How Alcohol Makes Anxiety Much Worse

Acute Anxiety (image by Wes Washington)

Acute Anxiety (image by Wes Washington)

Using Alcohol to Treat Anxiety is Commonplace

In this article I will explain How Alcohol Makes Anxiety Much Worse. The idea of having a drink to ‘steady your nerves’ has probably been around for thousands of years. Alcohol can seem to lessen the symptoms of anxiety in the short-term, and so long as it is a coping strategy you only turn to on very rare occasions, it probably won’t lead to too many problems. The reality is though that alcohol is not an effective treatment for anxiety, and it if it becomes a habit, it is likely to make your symptoms significantly worse.

8 Ways Alcohol Makes Anxiety Worse

• Alcohol can be used as a way to ignore the underlying issues that are driving the anxiety (e.g. rather than trying to fix our relationship problems, we may decide to go to the bar every night instead)

• Alcohol interferes with neurotransmitters and alters the chemical balance in your brain (e.g. changes in serotonin levels may trigger symptoms of anxiety)

• Alcohol does not actually ease your anxiety - it just makes you feel a bit numb to it for a few hours. This means the anxiety is still likely to be there when you sober up.

• Drinking alcohol lowers our inhibitions and increases the likelihood that we will make bad decisions – this means more to feel anxious about

• Heavy drinking triggers anxiety as well as symptoms of depression

• Regularly overindulging in alcohol can lead to alcoholism

• Drinking too much can lead to low blood sugar (hypoglycaemia) - the symptoms of low blood sugar can include anxiety

• Heavy drinking negatively impacts your concentration levels (this effect can last well into the next day) thus making you less able to deal with anxiety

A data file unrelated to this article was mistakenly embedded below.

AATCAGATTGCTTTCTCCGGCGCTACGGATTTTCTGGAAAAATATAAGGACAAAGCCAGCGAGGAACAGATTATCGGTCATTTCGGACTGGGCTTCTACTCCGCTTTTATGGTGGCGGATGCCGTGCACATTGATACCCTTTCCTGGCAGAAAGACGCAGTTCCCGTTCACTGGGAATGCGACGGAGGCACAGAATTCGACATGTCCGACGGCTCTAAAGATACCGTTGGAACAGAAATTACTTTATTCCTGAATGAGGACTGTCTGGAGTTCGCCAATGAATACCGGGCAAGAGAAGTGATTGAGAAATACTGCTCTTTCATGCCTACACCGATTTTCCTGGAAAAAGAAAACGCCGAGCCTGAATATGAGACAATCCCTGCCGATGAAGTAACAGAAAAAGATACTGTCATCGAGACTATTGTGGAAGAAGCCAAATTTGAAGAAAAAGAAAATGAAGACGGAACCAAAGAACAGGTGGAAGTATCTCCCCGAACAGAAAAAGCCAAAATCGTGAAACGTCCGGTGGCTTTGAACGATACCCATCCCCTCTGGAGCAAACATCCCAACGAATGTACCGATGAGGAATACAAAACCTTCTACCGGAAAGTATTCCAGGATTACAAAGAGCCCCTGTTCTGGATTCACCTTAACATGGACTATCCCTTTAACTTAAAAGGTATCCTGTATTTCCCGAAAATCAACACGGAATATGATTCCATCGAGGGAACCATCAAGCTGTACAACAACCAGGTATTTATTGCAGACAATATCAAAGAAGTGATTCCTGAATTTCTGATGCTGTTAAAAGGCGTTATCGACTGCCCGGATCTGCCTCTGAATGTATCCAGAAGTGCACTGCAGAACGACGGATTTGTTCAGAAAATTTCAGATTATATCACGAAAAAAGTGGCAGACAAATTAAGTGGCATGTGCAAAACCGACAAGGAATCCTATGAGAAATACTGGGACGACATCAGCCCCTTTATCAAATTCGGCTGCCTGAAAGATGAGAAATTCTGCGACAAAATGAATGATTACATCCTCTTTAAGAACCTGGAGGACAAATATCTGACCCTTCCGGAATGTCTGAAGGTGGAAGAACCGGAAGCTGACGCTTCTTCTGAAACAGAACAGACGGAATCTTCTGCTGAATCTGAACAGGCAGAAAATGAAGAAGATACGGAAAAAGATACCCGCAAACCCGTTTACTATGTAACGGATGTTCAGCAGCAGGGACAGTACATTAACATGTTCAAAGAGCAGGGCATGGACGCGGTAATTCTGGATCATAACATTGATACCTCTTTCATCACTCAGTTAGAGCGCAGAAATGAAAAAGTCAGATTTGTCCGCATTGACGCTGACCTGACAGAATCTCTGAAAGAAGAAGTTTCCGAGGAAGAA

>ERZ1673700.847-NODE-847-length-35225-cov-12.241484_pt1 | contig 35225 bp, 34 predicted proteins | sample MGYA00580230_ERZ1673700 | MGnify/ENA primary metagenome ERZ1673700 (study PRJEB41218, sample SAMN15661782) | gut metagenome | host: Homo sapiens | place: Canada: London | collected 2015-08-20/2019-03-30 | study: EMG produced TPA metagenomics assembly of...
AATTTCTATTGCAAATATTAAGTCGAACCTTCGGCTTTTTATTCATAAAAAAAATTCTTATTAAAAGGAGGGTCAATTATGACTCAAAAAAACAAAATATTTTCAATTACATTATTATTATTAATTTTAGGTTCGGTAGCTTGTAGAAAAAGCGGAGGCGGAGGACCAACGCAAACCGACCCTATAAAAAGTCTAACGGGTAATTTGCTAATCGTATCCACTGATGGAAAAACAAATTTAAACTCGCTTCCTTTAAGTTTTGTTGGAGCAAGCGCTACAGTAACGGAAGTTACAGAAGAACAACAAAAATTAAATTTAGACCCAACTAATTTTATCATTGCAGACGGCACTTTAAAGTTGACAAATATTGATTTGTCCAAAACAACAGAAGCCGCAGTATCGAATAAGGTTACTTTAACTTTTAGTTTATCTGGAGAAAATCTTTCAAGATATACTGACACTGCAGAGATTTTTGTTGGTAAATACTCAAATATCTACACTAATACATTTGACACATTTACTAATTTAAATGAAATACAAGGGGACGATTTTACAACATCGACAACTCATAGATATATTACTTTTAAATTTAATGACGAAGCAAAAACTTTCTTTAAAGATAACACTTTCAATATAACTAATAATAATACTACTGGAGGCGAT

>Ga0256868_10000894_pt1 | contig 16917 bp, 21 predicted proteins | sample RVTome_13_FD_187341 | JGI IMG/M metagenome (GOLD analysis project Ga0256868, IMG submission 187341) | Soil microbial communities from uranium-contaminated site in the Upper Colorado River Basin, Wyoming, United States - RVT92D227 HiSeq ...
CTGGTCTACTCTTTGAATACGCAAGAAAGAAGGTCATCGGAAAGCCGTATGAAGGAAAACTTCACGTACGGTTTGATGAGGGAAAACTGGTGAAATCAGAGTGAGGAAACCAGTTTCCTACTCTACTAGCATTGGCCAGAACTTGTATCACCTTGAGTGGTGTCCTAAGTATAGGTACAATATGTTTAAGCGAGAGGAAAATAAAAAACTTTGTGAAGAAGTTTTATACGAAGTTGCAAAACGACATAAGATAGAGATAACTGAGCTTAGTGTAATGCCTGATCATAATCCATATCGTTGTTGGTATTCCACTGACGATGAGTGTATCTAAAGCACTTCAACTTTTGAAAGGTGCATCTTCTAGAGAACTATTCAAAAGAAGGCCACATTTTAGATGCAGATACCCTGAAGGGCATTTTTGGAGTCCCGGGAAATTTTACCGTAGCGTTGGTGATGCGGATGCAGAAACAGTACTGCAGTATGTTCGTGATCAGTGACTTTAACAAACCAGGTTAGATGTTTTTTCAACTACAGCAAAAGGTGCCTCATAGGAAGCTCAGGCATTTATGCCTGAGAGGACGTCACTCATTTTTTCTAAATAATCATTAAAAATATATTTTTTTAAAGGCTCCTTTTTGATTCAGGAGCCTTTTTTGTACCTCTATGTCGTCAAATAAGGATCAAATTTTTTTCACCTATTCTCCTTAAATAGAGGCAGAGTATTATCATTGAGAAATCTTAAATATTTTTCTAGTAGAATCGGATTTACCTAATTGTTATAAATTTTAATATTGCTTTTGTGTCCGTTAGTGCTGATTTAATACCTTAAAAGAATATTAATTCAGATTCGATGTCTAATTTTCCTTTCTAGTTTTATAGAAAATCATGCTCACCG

Alcohol for Anxiety – a Case of the Remedy Being Worse Than the Problem

The short-term relief we can get from regularly drinking alcohol to treat anxiety may make it appear like a tempting solution, but it is a case of the remedy being worse than the problem we are using it to treat. If you do a cost-benefit analysis, it should be easy to see that any relief you are getting comes at far too heavy a price.

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Better Alternatives Than Alcohol for Managing Anxiety

• Try to deal with the issues that are triggering the anxiety – even if the action you are taking isn’t going to ultimately make much of a difference, we tend to feel less anxious when we are doing something (it means we feel less powerless)

• Mindfulness can be a powerful technique for managing the anxiety. This approach helps you to see how unhelpful thoughts are usually what is driving the anxiety - you can learn to see such thinking patterns more objectively which then reduces their power.

• Going for a long walk can move your attention away from the thoughts that are driving your anxiety - as you walk, you are going to become more aware of your physical body (it works in a similar way to meditation)

• Trying to resist or escape anxiety is likely to make your symptoms worse – it can be like struggling when you are in quicksand. You can learn to lean into the feelings of anxiety (self-soothing), and this makes them much easier to deal with.

• Learn to accept that there are many things in life beyond your control

• Avoid caffeine as this can trigger and worsen the symptoms of anxiety

• Exercise regularly

• Laughter can be a fantastic remedy for anxiety – maybe you could watch a comedy show or spend time with people who make you laugh

• If you seem to be always anxious, you probably need to speak to your doctor

• If your anxiety is due to (or being made worse by) alcohol abuse, you may benefit from entering a rehab program

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How Alcohol Makes Anxiety Much Worse by Paul G